U.S.-China fentanyl talks get off to a ‘productive’ start, security advisor says


Chinese Minister of Public Security Wang Xiaohong (C) announces the launch of the U.S.-China Counternarcotics Working Group next to U.S. Deputy Assistant to the President and Deputy Homeland Security Advisor Jen Daskal (center L) at the Diaoyutai State Guesthouse in Beijing on January 30, 2024.

Ng Han Guan | Afp | Getty Images

BEIJING — The U.S. and China had a “productive” first day of talks in Beijing about the fentanyl crisis, Jennifer Daskal, a deputy homeland security advisor, told NBC News’ Janis Mackey Frayer in an exclusive interview Tuesday.

“We’re looking for results and we had a productive step forward,” Daskal said, while acknowledging the risk that China could use its sway over the fentanyl supply chain as a bargaining chip.

Fentanyl, a synthetic opioid, is an addictive drug that’s led to tens of thousands of overdose deaths each year in the U.S.

Reducing illicit supplies of the drug, precursors of which are mostly produced in China and Mexico, has become an area in which Washington and Beijing have agreed to cooperate.

It comes amid an otherwise fraught bilateral relationship.

U.S. President Joe Biden and Chinese President Xi Jinping agreed at their meeting in San Francisco in November to establish a working group on drug control.

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In an official readout of Tuesday’s meeting, Wang Xiaohong, director of China’s National Narcotics Control Commission, said he hoped both sides would “inject more positive energy” into the stable development of U.S.-China relations.

Wang is also the Minister of Public Security.

The Biden administration in November removed the Ministry of Public Security’s Institute of Forensic Science of China from a blacklist known as the entity list, in effect lifting sanctions on its narcotics lab.

That removal allows China’s National Narcotics Lab to repair or buy new equipment — mostly made in the U.S. — and reduce delays in research, lab director Hua Zhendong told NBC News’ Mackey Frayer.

Greater bilateral cooperation allows the two countries to exchange information about drugs more easily, Hua said.

“Only through the information exchange could we know which substance is now a key problem in the U.S., because it’s only evolving.”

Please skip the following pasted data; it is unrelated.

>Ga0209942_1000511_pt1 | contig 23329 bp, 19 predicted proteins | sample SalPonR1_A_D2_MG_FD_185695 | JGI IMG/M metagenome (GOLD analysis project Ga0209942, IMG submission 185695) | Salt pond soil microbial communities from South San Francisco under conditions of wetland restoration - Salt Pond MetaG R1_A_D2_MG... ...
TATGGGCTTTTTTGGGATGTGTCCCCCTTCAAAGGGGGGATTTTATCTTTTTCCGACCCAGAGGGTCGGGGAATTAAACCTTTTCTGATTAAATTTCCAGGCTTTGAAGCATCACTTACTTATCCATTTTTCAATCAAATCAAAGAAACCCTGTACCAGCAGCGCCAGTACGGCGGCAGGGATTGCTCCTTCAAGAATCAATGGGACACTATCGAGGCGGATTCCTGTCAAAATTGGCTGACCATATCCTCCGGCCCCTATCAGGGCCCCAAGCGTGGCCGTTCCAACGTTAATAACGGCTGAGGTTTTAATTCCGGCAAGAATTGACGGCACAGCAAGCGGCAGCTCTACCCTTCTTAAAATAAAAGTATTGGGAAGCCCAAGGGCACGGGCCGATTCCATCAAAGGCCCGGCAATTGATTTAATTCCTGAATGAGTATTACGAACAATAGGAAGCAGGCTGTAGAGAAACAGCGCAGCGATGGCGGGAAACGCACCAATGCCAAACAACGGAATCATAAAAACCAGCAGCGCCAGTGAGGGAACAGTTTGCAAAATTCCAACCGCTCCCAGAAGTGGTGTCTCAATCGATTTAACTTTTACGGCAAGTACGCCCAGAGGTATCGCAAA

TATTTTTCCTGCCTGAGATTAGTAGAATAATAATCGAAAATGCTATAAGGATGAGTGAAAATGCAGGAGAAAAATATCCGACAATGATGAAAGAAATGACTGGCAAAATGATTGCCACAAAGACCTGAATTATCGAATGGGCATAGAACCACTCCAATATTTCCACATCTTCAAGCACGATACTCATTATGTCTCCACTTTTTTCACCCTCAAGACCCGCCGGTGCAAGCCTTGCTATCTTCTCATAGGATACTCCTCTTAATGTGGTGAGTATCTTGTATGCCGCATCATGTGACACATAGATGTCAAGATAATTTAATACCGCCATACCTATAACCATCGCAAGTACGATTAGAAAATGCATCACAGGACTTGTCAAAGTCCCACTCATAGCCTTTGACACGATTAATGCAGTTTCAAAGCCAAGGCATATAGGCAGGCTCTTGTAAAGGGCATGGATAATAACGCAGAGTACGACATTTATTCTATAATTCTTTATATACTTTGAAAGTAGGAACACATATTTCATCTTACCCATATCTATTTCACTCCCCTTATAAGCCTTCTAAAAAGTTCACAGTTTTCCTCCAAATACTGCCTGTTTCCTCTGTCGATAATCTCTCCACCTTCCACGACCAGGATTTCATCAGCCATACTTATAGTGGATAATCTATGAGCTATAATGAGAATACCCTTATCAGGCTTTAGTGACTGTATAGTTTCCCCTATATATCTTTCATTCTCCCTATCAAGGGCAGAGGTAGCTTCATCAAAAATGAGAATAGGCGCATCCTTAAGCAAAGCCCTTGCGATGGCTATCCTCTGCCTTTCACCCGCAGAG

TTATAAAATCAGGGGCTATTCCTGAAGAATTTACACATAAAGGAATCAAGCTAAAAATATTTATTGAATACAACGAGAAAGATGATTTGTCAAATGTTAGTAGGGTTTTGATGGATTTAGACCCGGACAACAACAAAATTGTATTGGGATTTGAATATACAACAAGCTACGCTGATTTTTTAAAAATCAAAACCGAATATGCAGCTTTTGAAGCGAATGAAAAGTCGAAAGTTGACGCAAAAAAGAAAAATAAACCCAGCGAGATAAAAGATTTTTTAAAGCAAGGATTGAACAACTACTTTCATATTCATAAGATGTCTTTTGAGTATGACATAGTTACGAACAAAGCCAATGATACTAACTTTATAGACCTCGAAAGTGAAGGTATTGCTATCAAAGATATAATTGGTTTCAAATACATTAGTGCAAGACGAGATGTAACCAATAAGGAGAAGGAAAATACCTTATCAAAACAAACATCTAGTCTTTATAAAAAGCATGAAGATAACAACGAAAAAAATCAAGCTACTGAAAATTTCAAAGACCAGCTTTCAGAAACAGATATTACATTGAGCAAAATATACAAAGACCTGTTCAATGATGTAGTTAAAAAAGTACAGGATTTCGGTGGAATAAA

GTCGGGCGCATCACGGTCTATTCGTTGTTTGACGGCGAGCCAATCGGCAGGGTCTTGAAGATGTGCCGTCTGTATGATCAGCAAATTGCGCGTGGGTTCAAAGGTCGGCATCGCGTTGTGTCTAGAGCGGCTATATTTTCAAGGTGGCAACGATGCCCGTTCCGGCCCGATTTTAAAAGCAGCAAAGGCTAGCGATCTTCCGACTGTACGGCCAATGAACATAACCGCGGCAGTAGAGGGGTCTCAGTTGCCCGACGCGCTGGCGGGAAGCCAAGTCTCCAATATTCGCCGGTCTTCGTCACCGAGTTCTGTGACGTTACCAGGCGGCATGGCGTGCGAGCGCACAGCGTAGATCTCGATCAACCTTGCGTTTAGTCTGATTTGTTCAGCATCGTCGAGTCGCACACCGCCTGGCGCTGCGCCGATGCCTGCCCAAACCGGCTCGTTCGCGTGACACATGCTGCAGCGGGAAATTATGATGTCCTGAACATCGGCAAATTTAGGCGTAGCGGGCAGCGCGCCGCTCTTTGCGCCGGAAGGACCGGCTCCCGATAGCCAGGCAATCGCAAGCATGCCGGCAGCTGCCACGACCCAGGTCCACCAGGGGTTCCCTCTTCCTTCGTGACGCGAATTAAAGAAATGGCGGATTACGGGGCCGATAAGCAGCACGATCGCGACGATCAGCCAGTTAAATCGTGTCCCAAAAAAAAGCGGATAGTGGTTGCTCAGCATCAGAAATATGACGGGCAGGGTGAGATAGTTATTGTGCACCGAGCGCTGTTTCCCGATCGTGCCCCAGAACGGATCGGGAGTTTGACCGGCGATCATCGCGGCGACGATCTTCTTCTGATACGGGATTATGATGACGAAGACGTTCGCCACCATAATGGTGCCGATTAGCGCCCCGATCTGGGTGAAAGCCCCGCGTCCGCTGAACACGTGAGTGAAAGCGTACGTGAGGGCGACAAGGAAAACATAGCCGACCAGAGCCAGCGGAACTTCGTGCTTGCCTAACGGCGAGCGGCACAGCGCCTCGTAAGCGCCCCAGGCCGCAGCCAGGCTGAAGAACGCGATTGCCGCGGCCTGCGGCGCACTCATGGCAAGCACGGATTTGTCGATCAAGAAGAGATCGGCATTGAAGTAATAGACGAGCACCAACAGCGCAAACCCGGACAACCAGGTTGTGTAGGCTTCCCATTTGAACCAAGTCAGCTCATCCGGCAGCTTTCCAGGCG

‘More needs to be done’

The two-day meeting that kicked off Tuesday was billed as the “Inauguration of the China-U.S. Counternarcotics Working Group.”

Daskal, leader of the White House delegation for this week’s high-level talks, said the diversity of representatives from both sides “showed a real commitment.”

“We will know if it works if we start seeing the supply of precursor drugs diminish, if we start seeing the supply of pill presses and other equipment diminish,” Daskal said. She pointed out that Beijing has already sent notices to Chinese companies that make precursors for fentanyl, and that incidents are being reported to the International Narcotics Control.

“There’s obviously more that needs to be done,” she said.

It’s unclear to what extent Beijing is willing, or able, to act.

Earlier this month, Yu Haibin, deputy secretary-general of the National Narcotics Control Commission, told NBC News that the “root cause” of the fentanyl crisis lies within the U.S.

“Demand needs to be reduced, as controlling demand will naturally curb supply,” Yu told NBC’s Mackey Frayer.

“I want to emphasize the global nature of drug crimes. These criminals work very closely together. Our law enforcement agencies need to collaborate even more closely than the criminals so there can be a robust response to these crimes,” Yu said.

He is also deputy director general of the Ministry of Public Security’s Narcotics Control Bureau.

Asked about the issue of U.S. fentanyl demand, Daskal said the two delegations spent most of Tuesday discussing “the fact that this is a problem of both demand and supply.”

“We talked about the need … to address the supply of the pill, process and other equipment that are used to manufacture these deadly drugs, and to often hide them and create fake pills that look like they’re other things [that] turned out to be deadly fentanyl,” Daskal said.

This article was originally published on CNBC